Decades after the Barrett incident, another Bug and Meyer 'associate' revealed what took place between the time Barrett was shot and when the Magistrate heard the case. These 'revelations' were made during the INS deportation attempts against Meyer Lansky. Daniel Ahearn, the teller of the tale (serving a thirty year prison sentence at the time), spoke at length on the subject, detailing an elaborate and sinister scheme hatched by Lansky and Siegel, one that would put Barrett in the grave for good. The plot involved Ahearn himself who, as a trusted Barrett friend, was to bring a chicken dish to the hospital. That chiboni was poisoned, and as fate or common 'mob' sense would have it - Barrett declined the food. Barrett had the chicken examined and sure enough it was laced. Allegedly, he spoke aloud, pointing the finger directly at Lansky's Italian friend - Charles "Lucky" Luciano
. "That's Luciano's way,"
Barrett hissed. "They kill sneaky."
Later, while continuing recovery at his parent's home, Barrett instructed his mother to allow nobody access, no friends were permitted to visit (though a few made attempts). The entire situation did however encourage Barrett to back-peddle when the case went to court. And, Lansky chose not to retaliate any further, assuming (or so it has been said) that Barrett learned his lesson and would be loyal from then on out.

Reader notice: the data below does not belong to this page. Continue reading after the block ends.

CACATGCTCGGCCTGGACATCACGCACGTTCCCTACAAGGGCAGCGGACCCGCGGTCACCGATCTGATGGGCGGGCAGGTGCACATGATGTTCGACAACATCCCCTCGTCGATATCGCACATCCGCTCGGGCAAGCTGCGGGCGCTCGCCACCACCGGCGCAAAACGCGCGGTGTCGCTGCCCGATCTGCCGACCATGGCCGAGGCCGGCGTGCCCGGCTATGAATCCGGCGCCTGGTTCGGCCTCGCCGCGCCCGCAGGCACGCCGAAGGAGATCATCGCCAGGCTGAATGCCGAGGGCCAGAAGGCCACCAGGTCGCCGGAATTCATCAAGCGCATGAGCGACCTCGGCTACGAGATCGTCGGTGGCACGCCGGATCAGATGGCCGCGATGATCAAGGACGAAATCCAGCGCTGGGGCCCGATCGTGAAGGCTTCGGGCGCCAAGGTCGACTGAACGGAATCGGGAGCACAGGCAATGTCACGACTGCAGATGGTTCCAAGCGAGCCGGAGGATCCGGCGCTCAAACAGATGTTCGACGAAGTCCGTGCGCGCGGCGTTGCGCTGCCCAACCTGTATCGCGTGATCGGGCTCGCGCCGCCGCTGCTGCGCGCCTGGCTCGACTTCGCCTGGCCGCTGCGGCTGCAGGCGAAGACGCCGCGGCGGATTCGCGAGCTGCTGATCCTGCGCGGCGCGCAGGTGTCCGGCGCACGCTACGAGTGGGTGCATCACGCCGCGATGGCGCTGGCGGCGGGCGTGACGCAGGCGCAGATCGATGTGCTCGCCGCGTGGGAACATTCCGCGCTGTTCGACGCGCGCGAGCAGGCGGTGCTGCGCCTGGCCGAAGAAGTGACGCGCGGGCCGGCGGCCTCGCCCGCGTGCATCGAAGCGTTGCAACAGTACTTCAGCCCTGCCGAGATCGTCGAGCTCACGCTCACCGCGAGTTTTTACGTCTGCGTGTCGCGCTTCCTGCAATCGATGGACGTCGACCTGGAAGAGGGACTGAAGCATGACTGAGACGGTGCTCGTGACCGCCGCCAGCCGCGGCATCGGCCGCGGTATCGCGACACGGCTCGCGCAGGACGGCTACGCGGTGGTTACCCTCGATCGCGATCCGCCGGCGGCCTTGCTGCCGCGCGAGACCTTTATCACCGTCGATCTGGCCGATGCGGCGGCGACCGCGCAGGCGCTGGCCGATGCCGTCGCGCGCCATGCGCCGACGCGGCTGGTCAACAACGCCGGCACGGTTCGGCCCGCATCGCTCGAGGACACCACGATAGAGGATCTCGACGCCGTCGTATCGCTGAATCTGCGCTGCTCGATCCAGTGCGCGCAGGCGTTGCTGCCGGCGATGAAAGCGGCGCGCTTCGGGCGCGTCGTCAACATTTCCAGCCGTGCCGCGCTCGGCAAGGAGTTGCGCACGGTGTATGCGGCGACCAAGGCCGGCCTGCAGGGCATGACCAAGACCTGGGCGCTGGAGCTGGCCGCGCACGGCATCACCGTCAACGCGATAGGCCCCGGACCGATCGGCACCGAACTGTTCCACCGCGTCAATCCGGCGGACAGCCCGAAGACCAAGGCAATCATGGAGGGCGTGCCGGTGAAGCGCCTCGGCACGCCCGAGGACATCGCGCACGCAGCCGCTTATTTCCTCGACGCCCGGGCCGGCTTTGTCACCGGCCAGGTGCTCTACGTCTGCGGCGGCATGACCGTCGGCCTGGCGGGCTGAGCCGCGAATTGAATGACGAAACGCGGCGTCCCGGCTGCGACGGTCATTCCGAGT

Back to Ahearn though, his motivations for bringing up the thirty-year old case was likely two-fold; he may have been hoping for some leniency in the thirty year incarceration he was enduring, and, perhaps bad blood still ran through his veins. After the Barrett incident, a feud developed between Ahearn and Bugsy Siegel directly, with Lansky indirectly (he always sided with friend Siegel). That feud led to drive-by shooting (allegedly carried out by Siegel) of which Ahearn -hit by several rounds - narrowly survived.
Lacey, Robert. Little Man: Meyer Lansky and the Gangster Life, Little, Brown & Company, 1991, p. 56-59.
Nash, Jay Robert, The Great Pictorial History of World Crime, Volume 2, Rowman & Littlefield Publishers, 2014, p.570-573
"Wounded, Blames Others in Auto," The Brooklyn Standard Union, January 30, 1928, p.3.
"Swears Accused Are Not Ones Who Attacked Him," The Daily Star, March 8, 1928, p. 3.
FBI, Subject: Meyer Lansky, File Number 92-2831 Sub A, p. 15.
FBI, Subject: Meyer Lansky, File Number 62-97928, p. 2-8.